Friday, February 22, 2008

Virtual Business

Most of us remain skeptical about practical uses for virtual worlds. What we've seen of Second Life, for example--scantily clad avatars, simulated sex acts, bizarre creatures flying about--leaves us doubtful that it's a place where serious business or governance could be conducted. That's why we scratch our heads over the presence in world of many companies--Sears, Wired magazine, Reuters, Adidas, Sun Microsystems, Toyota, IBM-- let alone federal agencies such as NASA, NOAA, CDC and others.

But yesterday, IBM announced that it has developed a way to recreate companies' data centers in 3D in secure virtual worlds. Is there anything more deadly serious and businesslike than a data center? Hard to think of what it might be, so this might just begin to allay some skepticism.

Apparently, we all, even data center managers, think better in 3D than 2D, hence the desire for a synthetic, but wholly accurate, representation of servers, racks, networking, power and cooling equipment that data center managers can virtually walk through and monitor.

Here's how IBM's press release puts it:

"Viewing information about your data center in 2D text -- even in real time -- only tells a data center manager part of the story, because our brains are wired for sight and sound," said IBM researcher Michael Osias, who architected the 3D data center service. "By actually seeing the operations of your data center in 3D, even down to flames showing hotspots and visualizations of the utilization of servers allows for a clearer understanding of the enterprise resources, better informed decision-making and a higher level of interaction and collaboration."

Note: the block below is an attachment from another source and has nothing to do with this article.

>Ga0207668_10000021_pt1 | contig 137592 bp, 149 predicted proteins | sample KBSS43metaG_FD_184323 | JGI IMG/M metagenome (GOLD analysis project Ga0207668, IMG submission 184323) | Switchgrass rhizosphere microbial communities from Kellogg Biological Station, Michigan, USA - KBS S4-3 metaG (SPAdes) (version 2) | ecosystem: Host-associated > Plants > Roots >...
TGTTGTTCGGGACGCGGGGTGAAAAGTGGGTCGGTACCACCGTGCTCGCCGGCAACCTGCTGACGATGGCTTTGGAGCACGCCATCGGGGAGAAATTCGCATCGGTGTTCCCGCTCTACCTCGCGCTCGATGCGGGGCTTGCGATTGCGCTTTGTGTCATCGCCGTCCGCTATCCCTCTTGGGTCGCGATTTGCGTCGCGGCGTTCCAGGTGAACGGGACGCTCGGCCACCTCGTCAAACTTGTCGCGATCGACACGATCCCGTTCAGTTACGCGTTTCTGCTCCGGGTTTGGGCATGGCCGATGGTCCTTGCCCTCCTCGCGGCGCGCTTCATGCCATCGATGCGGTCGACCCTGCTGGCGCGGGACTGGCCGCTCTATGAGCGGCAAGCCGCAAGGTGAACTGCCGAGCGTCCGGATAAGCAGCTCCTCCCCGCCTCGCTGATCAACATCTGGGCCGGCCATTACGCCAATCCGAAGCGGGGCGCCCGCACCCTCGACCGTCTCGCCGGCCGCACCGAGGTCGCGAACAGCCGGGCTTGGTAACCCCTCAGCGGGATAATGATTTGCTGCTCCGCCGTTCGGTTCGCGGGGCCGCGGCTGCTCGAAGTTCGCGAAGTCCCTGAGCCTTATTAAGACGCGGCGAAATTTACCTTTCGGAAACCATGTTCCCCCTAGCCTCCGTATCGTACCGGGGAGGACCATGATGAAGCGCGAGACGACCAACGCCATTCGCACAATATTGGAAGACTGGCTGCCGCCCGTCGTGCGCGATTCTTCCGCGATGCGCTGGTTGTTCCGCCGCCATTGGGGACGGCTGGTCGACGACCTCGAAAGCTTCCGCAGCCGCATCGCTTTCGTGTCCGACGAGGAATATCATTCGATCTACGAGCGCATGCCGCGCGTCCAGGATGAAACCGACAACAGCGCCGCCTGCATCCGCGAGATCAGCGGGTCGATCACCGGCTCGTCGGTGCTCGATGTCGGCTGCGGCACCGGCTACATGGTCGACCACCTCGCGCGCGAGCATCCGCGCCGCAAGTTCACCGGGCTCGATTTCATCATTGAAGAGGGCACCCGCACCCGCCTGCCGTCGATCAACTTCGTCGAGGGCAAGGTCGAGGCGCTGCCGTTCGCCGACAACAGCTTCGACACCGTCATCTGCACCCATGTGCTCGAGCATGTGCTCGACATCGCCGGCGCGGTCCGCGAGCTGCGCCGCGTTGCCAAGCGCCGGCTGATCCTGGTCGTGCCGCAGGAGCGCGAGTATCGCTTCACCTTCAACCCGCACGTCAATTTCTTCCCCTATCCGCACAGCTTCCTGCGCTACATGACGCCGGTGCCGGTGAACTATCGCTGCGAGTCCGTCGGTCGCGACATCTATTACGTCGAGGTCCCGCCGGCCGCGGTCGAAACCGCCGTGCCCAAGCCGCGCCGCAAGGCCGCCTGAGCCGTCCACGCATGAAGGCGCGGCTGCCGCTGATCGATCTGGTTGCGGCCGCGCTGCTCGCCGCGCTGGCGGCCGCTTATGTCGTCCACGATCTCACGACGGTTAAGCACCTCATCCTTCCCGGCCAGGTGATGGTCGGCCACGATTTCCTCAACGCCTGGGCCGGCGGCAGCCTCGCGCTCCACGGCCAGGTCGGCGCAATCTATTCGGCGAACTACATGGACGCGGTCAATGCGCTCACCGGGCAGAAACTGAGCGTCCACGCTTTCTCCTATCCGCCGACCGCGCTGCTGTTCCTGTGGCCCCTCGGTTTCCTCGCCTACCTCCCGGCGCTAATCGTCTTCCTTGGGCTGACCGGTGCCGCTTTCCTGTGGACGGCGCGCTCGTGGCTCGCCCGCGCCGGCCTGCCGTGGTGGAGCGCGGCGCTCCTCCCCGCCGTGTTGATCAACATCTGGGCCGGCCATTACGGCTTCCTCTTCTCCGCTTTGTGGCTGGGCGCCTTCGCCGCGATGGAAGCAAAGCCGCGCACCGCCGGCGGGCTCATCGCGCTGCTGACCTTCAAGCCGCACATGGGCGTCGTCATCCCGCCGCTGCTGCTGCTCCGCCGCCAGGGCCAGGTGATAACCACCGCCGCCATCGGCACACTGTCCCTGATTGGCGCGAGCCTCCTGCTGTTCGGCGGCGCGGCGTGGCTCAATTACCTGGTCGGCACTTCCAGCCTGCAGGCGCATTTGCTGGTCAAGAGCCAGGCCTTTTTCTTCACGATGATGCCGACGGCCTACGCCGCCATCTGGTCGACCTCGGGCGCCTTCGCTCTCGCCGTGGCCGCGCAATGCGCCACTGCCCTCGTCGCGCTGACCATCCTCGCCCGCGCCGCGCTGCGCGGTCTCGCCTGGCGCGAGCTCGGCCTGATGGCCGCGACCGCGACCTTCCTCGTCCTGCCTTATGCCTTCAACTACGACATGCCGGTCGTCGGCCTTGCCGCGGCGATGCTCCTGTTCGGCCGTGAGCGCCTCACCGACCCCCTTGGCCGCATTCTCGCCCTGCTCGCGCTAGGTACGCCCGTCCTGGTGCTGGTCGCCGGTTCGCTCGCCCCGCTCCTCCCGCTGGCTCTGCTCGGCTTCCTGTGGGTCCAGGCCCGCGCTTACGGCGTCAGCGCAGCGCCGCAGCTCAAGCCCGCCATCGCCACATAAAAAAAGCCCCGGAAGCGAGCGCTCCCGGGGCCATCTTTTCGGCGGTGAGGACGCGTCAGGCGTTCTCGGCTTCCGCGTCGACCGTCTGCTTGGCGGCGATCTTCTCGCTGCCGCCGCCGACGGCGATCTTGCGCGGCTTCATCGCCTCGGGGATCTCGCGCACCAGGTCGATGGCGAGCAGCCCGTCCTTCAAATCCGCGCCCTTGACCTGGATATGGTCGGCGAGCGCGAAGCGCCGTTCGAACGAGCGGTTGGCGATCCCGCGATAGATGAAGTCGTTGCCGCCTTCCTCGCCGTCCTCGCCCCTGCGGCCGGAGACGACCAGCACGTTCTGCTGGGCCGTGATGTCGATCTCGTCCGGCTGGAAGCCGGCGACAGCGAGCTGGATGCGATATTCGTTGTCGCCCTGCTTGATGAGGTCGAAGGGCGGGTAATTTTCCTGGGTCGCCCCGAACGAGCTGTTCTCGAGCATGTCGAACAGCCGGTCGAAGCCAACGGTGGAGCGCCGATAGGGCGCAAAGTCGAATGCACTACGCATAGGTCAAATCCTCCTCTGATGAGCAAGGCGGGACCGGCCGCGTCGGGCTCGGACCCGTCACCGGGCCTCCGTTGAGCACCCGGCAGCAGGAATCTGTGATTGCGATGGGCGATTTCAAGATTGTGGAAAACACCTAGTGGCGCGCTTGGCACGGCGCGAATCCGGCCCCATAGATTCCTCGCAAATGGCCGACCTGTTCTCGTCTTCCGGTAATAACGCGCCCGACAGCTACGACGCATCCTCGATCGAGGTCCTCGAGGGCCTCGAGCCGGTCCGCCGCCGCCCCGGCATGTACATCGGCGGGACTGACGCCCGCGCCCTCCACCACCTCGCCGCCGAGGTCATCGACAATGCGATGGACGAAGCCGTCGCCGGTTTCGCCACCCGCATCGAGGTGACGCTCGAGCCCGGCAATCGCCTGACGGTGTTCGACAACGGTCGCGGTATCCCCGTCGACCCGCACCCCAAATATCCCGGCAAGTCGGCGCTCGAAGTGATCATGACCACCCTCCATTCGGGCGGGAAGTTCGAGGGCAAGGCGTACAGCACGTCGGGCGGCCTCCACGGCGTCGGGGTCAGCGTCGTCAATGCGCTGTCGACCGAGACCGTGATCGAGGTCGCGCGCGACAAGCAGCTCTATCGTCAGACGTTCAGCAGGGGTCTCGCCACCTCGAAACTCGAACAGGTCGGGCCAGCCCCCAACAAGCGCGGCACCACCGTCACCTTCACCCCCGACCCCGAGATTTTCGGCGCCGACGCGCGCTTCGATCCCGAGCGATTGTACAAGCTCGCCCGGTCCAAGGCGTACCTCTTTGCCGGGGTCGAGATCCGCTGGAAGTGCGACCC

A key advantage of visualization is that it lets managers "see" which machines aren't being used to full capacity so as to consolidate. Another advantage is being able to view how heat and energy flow within the center. Indeed, IBM made its first foray into virtual data centers in Second Life last year as part of an effort to conserve the huge amount of energy its own servers suck up.

The nation's data centers consumed in aggregate some 61 billion kilowatt-hours of electricity--1.5 percent of total U.S. consumption, at a cost of about $4.5 billion. My Goverment Executive magazine colleague Katherine McIntire Peters chronicled federal conservation efforts here.

The new virtual data center was built using IBM's virtual world integration middleware, Holographic Enterprise Interface in the OpenSim Application Platform for 3D Virtual Worlds for a Swiss construction company, Implenia. It uses the multiuser center to better manage heating, cooling, ventilation and security at dispersed data centers.

Companies with data centers in many locations already are beginning to manage them as a single computing pool. IBM argues that it can further improve on that model by allowing managers to collaborate across centers to make better and faster decisions. It touts the in-world instant messaging and shared 3-D experience of virtual centers that allow multiple users not only to manage and monitor current conditions, but also to play out "what ifs" for disaster recovery and to better deploy assets.

IBM says virtual data centers illustrate "the future of work and how business will be conducted in the 21st century workplace. " Could be.

Hat Tip: Virtual Worlds News

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